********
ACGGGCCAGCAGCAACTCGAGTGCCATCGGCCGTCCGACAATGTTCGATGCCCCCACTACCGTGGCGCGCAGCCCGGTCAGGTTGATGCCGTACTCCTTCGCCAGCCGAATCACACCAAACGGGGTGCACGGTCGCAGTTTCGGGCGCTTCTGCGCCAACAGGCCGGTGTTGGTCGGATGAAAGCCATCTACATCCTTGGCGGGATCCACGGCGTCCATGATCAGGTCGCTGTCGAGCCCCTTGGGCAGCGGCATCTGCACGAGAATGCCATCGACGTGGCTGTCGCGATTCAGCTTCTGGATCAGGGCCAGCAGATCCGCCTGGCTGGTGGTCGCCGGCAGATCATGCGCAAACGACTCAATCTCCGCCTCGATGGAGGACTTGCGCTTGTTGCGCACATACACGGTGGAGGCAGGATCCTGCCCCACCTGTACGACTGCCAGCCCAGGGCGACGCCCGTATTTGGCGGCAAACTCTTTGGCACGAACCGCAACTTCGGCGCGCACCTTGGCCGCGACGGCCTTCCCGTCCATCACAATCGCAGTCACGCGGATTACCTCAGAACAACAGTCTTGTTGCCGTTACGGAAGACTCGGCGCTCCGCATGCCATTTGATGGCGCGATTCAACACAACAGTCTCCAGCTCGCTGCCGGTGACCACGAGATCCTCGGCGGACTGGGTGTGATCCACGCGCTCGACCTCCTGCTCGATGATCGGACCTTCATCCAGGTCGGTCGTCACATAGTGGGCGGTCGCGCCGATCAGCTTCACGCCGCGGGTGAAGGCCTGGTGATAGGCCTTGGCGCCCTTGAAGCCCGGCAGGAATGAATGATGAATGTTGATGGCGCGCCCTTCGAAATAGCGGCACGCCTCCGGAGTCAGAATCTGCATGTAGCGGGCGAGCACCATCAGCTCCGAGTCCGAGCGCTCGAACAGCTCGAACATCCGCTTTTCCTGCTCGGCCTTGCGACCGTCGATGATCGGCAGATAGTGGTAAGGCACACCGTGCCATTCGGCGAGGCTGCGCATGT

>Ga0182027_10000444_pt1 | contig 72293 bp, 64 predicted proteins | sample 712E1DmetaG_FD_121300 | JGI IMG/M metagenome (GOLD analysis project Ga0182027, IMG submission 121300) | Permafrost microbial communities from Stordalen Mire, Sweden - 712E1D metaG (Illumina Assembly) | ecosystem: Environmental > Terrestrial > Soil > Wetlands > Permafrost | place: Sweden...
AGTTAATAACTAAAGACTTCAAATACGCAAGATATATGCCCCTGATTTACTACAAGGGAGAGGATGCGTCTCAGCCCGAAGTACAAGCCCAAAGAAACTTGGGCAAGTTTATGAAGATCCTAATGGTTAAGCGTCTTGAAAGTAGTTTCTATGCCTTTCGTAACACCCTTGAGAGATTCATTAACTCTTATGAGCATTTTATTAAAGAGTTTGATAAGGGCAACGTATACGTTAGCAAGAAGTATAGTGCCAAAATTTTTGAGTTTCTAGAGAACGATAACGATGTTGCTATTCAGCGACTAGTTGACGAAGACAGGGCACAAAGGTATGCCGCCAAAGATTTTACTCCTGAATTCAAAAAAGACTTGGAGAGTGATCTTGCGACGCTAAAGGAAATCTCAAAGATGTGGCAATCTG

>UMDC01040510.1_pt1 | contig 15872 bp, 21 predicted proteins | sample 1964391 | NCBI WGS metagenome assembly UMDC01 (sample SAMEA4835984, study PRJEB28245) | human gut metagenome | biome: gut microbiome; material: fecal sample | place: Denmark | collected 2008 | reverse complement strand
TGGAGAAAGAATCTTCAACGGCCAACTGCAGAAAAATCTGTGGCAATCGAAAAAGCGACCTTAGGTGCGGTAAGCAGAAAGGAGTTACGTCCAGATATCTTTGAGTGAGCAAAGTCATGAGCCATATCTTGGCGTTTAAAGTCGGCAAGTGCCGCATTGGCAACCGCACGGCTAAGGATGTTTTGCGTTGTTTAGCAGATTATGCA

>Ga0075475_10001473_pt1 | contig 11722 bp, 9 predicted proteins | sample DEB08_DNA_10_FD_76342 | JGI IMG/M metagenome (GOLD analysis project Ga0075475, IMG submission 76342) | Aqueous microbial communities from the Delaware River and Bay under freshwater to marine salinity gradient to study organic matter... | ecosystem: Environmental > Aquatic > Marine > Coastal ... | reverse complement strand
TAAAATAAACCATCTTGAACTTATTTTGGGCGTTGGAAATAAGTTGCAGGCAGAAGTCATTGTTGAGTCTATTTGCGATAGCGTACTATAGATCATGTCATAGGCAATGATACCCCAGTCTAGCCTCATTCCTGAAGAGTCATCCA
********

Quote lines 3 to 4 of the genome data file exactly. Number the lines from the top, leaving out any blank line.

AGTTAATAACTAAAGACTTCAAATACGCAAGATATATGCCCCTGATTTACTACAAGGGAGAGGATGCGTCTCAGCCCGAAGTACAAGCCCAAAGAAACTTGGGCAAGTTTATGAAGATCCTAATGGTTAAGCGTCTTGAAAGTAGTTTCTATGCCTTTCGTAACACCCTTGAGAGATTCATTAACTCTTATGAGCATTTTATTAAAGAGTTTGATAAGGGCAACGTATACGTTAGCAAGAAGTATAGTGCCAAAATTTTTGAGTTTCTAGAGAACGATAACGATGTTGCTATTCAGCGACTAGTTGACGAAGACAGGGCACAAAGGTATGCCGCCAAAGATTTTACTCCTGAATTCAAAAAAGACTTGGAGAGTGATCTTGCGACGCTAAAGGAAATCTCAAAGATGTGGCAATCTG

>UMDC01040510.1_pt1 | contig 15872 bp, 21 predicted proteins | sample 1964391 | NCBI WGS metagenome assembly UMDC01 (sample SAMEA4835984, study PRJEB28245) | human gut metagenome | biome: gut microbiome; material: fecal sample | place: Denmark | collected 2008 | reverse complement strand